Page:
Qatar has lashed back at a Washington Post article, which claimed that almost 1,200 workers died while building the world cup stadiums in the Gulf Arab country.
The government vehemently denied such claims, according to comments published by Qatar State News agency.
“This is completely untrue. In fact, after almost five million work-hours on world cup construction sites, not a single worker’s life has been lost. Not one.
“In preparing its report, it appears that the Post simply took the total annual mortality figures for Indian and Nepalese migrants working in Qatar and multiplied those numbers by the years remaining between now and the 2022 World Cup – a calculation which assumes that the death of every migrant worker in Qatar is work related.”
The Post‘s report compared the number of workers’ deaths in Qatar to other cities such as London and Sochi that have hosted mega sporting events.
It drew conclusions from a previous investigative report from UK-based newspaper The Guardian that indicated a worker was perishing every two days on Qatar’s construction sites.
In addition, the Post echoed findings from a report by the International Trade Union Confederation, which estimated that about 4,000 workers would die by 2022.
Qatar rebutted these claims arguing that it was impossible that just one worker died during construction of stadiums for the London Olympics.
“The Post’s article was accompanied by a dramatic graphic, which purports to compare the imagined fatalities in Qatar with the number of lives lost in the construction of other international sports venues, including the London Olympics, where just one worker was reported to have died,” the government’s statement said.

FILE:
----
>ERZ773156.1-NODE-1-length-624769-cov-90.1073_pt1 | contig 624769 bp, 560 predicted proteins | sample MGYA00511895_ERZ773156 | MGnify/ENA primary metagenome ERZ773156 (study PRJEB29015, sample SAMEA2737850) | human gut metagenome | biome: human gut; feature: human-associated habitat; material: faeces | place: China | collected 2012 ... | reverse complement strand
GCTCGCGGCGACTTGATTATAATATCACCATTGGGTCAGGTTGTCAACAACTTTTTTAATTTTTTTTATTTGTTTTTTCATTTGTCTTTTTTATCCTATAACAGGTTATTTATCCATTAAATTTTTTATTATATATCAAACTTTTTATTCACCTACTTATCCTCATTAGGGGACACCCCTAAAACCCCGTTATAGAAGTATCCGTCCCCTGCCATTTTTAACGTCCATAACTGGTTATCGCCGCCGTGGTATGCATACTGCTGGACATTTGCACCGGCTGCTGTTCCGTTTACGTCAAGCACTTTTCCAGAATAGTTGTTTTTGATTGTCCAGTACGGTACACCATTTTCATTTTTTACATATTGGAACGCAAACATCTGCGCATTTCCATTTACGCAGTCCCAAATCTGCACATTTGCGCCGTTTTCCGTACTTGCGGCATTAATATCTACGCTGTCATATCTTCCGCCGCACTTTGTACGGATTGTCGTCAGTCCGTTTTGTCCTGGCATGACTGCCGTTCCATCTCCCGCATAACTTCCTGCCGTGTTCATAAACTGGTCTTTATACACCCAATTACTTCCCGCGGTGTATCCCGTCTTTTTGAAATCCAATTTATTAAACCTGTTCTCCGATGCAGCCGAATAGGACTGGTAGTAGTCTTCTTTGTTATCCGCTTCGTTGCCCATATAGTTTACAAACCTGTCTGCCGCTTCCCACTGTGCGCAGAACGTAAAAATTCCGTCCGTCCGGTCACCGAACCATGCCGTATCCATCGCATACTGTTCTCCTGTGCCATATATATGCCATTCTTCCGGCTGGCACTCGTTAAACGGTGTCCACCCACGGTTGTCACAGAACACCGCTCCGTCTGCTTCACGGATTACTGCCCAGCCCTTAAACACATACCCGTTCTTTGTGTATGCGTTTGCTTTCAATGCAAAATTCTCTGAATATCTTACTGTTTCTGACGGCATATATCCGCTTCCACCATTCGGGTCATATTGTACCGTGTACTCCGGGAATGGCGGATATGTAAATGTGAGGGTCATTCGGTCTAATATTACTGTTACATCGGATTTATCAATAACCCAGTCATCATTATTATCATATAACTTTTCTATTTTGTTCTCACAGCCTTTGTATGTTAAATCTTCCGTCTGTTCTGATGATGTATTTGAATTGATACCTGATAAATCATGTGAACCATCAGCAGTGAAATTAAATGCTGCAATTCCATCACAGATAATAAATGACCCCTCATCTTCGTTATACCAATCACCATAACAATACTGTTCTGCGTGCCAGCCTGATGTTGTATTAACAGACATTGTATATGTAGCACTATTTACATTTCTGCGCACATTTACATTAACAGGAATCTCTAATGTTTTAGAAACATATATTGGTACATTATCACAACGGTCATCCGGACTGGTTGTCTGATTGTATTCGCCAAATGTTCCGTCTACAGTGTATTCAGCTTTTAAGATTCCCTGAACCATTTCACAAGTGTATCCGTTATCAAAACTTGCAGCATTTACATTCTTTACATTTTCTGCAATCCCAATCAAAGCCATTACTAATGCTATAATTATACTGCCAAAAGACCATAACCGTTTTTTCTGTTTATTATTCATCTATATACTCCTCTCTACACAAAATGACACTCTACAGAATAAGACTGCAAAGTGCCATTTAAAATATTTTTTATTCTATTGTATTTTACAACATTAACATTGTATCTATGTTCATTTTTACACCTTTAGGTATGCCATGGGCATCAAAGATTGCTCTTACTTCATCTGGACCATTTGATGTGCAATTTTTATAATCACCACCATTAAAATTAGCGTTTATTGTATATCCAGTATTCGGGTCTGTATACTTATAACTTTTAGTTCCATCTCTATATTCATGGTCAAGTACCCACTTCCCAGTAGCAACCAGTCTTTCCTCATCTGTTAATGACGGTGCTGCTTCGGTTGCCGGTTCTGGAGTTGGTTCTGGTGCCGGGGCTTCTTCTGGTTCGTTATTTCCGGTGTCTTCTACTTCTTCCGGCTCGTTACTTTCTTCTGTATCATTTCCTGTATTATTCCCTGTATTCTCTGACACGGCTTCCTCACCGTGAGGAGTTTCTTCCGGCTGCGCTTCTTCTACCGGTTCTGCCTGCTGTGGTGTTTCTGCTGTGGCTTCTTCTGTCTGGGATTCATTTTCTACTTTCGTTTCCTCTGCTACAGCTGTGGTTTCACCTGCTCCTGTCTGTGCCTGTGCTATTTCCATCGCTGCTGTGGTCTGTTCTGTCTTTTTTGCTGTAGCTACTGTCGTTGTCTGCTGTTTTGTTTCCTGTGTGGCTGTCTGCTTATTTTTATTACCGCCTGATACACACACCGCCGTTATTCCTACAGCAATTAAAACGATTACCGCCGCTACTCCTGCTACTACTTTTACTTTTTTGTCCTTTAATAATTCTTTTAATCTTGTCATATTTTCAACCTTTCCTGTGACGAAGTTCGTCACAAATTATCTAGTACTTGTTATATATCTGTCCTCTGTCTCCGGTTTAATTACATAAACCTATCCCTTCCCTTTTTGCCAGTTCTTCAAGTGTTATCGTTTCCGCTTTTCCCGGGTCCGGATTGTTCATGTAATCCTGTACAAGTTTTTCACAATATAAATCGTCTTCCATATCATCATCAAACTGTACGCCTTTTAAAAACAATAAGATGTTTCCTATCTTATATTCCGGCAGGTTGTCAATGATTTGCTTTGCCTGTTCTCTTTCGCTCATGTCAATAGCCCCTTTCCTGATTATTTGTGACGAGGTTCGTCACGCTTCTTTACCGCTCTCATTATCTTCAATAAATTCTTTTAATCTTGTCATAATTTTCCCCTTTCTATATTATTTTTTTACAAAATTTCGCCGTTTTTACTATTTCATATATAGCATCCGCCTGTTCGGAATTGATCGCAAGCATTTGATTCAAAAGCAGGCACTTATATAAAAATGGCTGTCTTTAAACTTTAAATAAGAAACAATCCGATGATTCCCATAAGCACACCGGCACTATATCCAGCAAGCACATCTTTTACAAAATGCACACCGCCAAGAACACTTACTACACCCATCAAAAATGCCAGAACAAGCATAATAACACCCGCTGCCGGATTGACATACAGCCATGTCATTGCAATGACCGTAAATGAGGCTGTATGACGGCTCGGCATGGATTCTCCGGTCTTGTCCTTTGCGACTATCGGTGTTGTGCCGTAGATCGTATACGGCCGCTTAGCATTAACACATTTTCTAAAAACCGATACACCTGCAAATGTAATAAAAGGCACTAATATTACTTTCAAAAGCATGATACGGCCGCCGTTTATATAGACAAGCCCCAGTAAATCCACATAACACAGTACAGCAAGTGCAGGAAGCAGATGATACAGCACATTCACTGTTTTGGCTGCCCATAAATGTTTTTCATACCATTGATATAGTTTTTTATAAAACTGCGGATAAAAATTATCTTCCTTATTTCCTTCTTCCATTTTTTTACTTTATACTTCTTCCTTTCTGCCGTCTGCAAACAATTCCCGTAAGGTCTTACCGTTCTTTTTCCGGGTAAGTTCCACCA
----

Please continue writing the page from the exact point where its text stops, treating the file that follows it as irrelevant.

“A more accurate comparison according to the Post’s analysis would have also suggested that every migrant worker in the United Kingdom who died between 2005 and 2012 – whatever the job and whatever the cause of death – was killed in the construction of the 2012 London Olympics.”
Qatar’s government also said that it has sent an official letter to the Post “challenging the 27 May article” and requested a clarification of the figures.
The government rued that the article has damaged Qatar’s reputation, giving readers around the world the impression that all migrant workers in the country had perished or will perish at their workplaces.
Qatar, which won the rights to host the world cup in 2010, has been facing international criticism for mistreating migrant workers, who have minimal rights within the country due to the restrictive kafala sponsorship system.
As a result, the country promised to introduce labour reforms, which included the abolishment of the kafala system.
A recent Amnesty report said that Qatar has made little progress in introducing and implementing the promised reforms, in turn failing the workers.